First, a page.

The world’s oldest travel firm collapsed today, stranding hundreds of people holidaying around the globe. This shutdown made 20,000 people unemployed out of which 9,000 belonged to UK.
The liquidation marks the end of one of the oldest companies in Britain that commenced its journey on 1841 running local rail excursions and had also survived two world wars.
The firm ran hotels, resorts and airlines for 19 lakh people a year in 16 countries. Chief Executive Peter Fankhauser said it was a matter of regret as the company had gone out of business after it failed to rescue package from its lenders that went through the weekend.
UK’s Civil Aviation Authority(CAA) said that it had ceased trading and the regulator and government had a fleet of planes ready to bring 150,000 British customers over the next week.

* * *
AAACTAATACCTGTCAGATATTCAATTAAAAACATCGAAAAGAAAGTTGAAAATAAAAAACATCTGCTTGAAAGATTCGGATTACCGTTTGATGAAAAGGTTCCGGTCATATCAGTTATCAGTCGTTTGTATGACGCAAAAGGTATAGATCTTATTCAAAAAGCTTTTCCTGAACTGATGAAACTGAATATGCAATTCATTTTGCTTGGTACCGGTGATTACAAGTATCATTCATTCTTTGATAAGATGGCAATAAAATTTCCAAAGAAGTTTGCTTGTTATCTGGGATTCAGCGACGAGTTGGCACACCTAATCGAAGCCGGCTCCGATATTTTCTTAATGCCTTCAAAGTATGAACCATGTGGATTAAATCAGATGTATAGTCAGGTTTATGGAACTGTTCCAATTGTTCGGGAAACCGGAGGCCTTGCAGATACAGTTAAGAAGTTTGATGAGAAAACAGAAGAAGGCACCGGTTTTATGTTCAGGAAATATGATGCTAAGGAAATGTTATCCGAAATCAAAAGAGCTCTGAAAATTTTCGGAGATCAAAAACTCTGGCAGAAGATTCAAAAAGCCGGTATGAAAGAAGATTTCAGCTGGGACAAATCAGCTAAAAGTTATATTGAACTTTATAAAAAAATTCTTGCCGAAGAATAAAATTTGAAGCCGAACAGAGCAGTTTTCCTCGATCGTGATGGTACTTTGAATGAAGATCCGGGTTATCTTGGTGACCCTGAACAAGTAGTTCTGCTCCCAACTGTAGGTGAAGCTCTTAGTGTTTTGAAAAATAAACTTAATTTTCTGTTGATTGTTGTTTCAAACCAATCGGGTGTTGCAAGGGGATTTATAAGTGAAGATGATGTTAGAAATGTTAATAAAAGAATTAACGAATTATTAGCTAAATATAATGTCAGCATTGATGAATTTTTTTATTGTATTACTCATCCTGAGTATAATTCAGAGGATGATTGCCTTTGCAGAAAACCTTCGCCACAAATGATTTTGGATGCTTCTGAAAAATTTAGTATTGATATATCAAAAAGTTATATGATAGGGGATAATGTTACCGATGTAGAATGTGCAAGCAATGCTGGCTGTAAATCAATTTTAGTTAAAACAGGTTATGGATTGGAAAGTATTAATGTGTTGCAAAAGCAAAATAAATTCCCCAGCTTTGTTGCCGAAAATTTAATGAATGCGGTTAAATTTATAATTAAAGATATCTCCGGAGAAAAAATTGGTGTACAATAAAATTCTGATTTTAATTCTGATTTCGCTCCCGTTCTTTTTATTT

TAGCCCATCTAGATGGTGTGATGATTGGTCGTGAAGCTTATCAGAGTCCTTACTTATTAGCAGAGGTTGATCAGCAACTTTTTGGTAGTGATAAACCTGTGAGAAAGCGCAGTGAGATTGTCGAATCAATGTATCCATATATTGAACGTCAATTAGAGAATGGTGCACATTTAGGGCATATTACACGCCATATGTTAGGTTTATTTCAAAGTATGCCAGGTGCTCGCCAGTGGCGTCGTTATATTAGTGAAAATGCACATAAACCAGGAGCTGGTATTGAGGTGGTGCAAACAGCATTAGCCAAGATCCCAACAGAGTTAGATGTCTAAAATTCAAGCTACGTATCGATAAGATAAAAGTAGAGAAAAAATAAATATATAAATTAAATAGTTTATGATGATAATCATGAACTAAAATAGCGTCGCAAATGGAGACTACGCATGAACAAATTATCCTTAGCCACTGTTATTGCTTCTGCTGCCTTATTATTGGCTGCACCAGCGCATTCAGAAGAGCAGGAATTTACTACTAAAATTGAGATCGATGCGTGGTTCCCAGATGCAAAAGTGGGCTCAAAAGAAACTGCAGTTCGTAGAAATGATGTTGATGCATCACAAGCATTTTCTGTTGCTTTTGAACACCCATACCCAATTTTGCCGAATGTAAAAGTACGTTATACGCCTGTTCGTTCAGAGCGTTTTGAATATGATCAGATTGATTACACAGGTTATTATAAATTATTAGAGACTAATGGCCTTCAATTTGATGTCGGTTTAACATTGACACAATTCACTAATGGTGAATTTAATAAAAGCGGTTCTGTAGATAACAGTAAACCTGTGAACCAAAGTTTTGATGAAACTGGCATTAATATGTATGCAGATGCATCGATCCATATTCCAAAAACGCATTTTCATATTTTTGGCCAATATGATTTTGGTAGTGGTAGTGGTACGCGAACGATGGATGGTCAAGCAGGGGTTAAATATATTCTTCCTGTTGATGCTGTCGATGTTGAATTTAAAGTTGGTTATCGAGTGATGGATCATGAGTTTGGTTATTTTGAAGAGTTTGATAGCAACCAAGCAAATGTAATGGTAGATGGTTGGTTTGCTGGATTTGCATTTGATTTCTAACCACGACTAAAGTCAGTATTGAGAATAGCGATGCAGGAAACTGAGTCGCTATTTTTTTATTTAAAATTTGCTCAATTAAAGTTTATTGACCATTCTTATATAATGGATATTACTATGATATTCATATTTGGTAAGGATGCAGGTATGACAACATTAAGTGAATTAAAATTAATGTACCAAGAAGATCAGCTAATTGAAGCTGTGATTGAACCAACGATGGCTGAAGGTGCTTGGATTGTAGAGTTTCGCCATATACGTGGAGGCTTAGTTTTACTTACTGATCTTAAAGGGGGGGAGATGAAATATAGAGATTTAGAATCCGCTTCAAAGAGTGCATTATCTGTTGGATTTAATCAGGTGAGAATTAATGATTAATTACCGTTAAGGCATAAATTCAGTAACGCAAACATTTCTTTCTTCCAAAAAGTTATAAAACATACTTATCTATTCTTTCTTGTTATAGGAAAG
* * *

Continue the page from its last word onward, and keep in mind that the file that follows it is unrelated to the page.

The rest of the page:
British Transport Minister Grant Shapps said the government had managed to acquire planes from across the world to get people home.
The corporate collapse has the potential to spark chaotic scenes around the world, with holidaymakers stuck in hotels that have not been paid in locations as far afield as Goa, Gambia and Greece.
In the longer run, it could also worsen the tourism sectors of Spain and Turkey, leaving fuel suppliers out pf pocket.
The group had set for a rescue when it agreed to the key terms of a 900 million pound recapitalisation plan in a deal with its biggest shareholder, China’s Fosun. Fosun said it was disheartened by the company’s collapse.
With headlines swirling that firm was in trouble, suppliers started calling in their debts and future customers went elsewhere, draining the company of the cash.